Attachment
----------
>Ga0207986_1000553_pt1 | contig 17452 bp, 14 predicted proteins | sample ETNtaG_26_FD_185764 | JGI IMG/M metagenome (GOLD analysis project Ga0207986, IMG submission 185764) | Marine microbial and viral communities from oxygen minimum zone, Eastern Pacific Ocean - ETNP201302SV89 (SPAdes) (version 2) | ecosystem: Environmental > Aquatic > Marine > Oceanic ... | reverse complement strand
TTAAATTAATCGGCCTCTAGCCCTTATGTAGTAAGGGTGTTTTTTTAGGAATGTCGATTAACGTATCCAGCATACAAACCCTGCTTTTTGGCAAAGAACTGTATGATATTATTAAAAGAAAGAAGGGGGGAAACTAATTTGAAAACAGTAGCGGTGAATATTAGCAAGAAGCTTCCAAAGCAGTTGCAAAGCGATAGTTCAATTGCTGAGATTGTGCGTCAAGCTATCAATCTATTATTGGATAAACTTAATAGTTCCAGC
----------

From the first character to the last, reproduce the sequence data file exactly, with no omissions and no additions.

>Ga0207986_1000553_pt1 | contig 17452 bp, 14 predicted proteins | sample ETNtaG_26_FD_185764 | JGI IMG/M metagenome (GOLD analysis project Ga0207986, IMG submission 185764) | Marine microbial and viral communities from oxygen minimum zone, Eastern Pacific Ocean - ETNP201302SV89 (SPAdes) (version 2) | ecosystem: Environmental > Aquatic > Marine > Oceanic ... | reverse complement strand
TTAAATTAATCGGCCTCTAGCCCTTATGTAGTAAGGGTGTTTTTTTAGGAATGTCGATTAACGTATCCAGCATACAAACCCTGCTTTTTGGCAAAGAACTGTATGATATTATTAAAAGAAAGAAGGGGGGAAACTAATTTGAAAACAGTAGCGGTGAATATTAGCAAGAAGCTTCCAAAGCAGTTGCAAAGCGATAGTTCAATTGCTGAGATTGTGCGTCAAGCTATCAATCTATTATTGGATAAACTTAATAGTTCCAGC